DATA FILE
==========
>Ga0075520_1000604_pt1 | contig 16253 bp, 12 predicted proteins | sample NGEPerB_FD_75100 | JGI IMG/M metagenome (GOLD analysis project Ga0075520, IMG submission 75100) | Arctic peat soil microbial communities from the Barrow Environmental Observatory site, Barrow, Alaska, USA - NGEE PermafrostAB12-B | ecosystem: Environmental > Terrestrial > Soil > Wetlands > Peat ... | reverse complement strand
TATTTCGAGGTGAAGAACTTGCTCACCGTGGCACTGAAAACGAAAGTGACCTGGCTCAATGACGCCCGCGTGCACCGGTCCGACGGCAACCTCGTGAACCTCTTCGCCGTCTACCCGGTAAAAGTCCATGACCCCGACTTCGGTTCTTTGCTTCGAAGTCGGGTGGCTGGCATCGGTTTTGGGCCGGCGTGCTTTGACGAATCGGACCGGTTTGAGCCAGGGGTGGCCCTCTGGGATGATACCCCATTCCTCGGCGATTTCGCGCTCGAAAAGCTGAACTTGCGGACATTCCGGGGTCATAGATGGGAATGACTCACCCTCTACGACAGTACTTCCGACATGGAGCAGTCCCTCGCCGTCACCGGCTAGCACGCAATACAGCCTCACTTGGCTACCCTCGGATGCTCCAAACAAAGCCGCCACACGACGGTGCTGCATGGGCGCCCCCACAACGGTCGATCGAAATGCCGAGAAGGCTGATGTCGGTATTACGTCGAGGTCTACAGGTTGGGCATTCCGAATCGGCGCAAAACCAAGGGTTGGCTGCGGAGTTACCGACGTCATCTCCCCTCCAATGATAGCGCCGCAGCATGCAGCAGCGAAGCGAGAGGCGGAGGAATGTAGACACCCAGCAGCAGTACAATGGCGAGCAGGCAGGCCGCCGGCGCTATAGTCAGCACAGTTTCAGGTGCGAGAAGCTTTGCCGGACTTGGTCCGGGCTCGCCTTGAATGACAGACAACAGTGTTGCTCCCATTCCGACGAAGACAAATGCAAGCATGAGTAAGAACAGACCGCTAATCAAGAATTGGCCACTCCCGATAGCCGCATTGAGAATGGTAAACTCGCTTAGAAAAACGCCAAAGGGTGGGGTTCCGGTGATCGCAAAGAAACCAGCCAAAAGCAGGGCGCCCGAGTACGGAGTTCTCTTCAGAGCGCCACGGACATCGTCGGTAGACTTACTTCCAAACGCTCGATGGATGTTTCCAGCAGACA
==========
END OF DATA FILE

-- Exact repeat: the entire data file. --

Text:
>Ga0075520_1000604_pt1 | contig 16253 bp, 12 predicted proteins | sample NGEPerB_FD_75100 | JGI IMG/M metagenome (GOLD analysis project Ga0075520, IMG submission 75100) | Arctic peat soil microbial communities from the Barrow Environmental Observatory site, Barrow, Alaska, USA - NGEE PermafrostAB12-B | ecosystem: Environmental > Terrestrial > Soil > Wetlands > Peat ... | reverse complement strand
TATTTCGAGGTGAAGAACTTGCTCACCGTGGCACTGAAAACGAAAGTGACCTGGCTCAATGACGCCCGCGTGCACCGGTCCGACGGCAACCTCGTGAACCTCTTCGCCGTCTACCCGGTAAAAGTCCATGACCCCGACTTCGGTTCTTTGCTTCGAAGTCGGGTGGCTGGCATCGGTTTTGGGCCGGCGTGCTTTGACGAATCGGACCGGTTTGAGCCAGGGGTGGCCCTCTGGGATGATACCCCATTCCTCGGCGATTTCGCGCTCGAAAAGCTGAACTTGCGGACATTCCGGGGTCATAGATGGGAATGACTCACCCTCTACGACAGTACTTCCGACATGGAGCAGTCCCTCGCCGTCACCGGCTAGCACGCAATACAGCCTCACTTGGCTACCCTCGGATGCTCCAAACAAAGCCGCCACACGACGGTGCTGCATGGGCGCCCCCACAACGGTCGATCGAAATGCCGAGAAGGCTGATGTCGGTATTACGTCGAGGTCTACAGGTTGGGCATTCCGAATCGGCGCAAAACCAAGGGTTGGCTGCGGAGTTACCGACGTCATCTCCCCTCCAATGATAGCGCCGCAGCATGCAGCAGCGAAGCGAGAGGCGGAGGAATGTAGACACCCAGCAGCAGTACAATGGCGAGCAGGCAGGCCGCCGGCGCTATAGTCAGCACAGTTTCAGGTGCGAGAAGCTTTGCCGGACTTGGTCCGGGCTCGCCTTGAATGACAGACAACAGTGTTGCTCCCATTCCGACGAAGACAAATGCAAGCATGAGTAAGAACAGACCGCTAATCAAGAATTGGCCACTCCCGATAGCCGCATTGAGAATGGTAAACTCGCTTAGAAAAACGCCAAAGGGTGGGGTTCCGGTGATCGCAAAGAAACCAGCCAAAAGCAGGGCGCCCGAGTACGGAGTTCTCTTCAGAGCGCCACGGACATCGTCGGTAGACTTACTTCCAAACGCTCGATGGATGTTTCCAGCAGACA